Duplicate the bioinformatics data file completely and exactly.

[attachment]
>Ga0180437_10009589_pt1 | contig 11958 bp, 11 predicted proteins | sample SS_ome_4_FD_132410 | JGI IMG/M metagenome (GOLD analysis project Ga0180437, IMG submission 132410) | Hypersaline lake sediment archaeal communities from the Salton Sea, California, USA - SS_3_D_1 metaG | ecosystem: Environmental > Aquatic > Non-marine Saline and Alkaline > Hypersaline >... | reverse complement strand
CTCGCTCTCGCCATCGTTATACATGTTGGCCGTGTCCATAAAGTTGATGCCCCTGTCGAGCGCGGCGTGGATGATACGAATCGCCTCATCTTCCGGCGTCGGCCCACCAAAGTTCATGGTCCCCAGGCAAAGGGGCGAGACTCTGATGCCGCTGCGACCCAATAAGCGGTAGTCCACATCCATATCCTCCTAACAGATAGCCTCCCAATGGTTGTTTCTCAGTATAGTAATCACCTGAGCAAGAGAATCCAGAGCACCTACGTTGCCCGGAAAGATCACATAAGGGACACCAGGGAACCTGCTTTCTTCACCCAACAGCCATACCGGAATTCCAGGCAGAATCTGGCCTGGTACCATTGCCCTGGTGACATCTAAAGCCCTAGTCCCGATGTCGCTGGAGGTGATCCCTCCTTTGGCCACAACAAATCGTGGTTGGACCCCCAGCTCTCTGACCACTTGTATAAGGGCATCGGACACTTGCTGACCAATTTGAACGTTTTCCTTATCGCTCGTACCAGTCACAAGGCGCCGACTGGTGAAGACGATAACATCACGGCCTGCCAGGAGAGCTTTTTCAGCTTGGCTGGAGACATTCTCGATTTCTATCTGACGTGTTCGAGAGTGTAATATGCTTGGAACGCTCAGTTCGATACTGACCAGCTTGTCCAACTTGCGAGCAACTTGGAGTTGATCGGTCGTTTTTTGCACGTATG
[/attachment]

>Ga0180437_10009589_pt1 | contig 11958 bp, 11 predicted proteins | sample SS_ome_4_FD_132410 | JGI IMG/M metagenome (GOLD analysis project Ga0180437, IMG submission 132410) | Hypersaline lake sediment archaeal communities from the Salton Sea, California, USA - SS_3_D_1 metaG | ecosystem: Environmental > Aquatic > Non-marine Saline and Alkaline > Hypersaline >... | reverse complement strand
CTCGCTCTCGCCATCGTTATACATGTTGGCCGTGTCCATAAAGTTGATGCCCCTGTCGAGCGCGGCGTGGATGATACGAATCGCCTCATCTTCCGGCGTCGGCCCACCAAAGTTCATGGTCCCCAGGCAAAGGGGCGAGACTCTGATGCCGCTGCGACCCAATAAGCGGTAGTCCACATCCATATCCTCCTAACAGATAGCCTCCCAATGGTTGTTTCTCAGTATAGTAATCACCTGAGCAAGAGAATCCAGAGCACCTACGTTGCCCGGAAAGATCACATAAGGGACACCAGGGAACCTGCTTTCTTCACCCAACAGCCATACCGGAATTCCAGGCAGAATCTGGCCTGGTACCATTGCCCTGGTGACATCTAAAGCCCTAGTCCCGATGTCGCTGGAGGTGATCCCTCCTTTGGCCACAACAAATCGTGGTTGGACCCCCAGCTCTCTGACCACTTGTATAAGGGCATCGGACACTTGCTGACCAATTTGAACGTTTTCCTTATCGCTCGTACCAGTCACAAGGCGCCGACTGGTGAAGACGATAACATCACGGCCTGCCAGGAGAGCTTTTTCAGCTTGGCTGGAGACATTCTCGATTTCTATCTGACGTGTTCGAGAGTGTAATATGCTTGGAACGCTCAGTTCGATACTGACCAGCTTGTCCAACTTGCGAGCAACTTGGAGTTGATCGGTCGTTTTTTGCACGTATG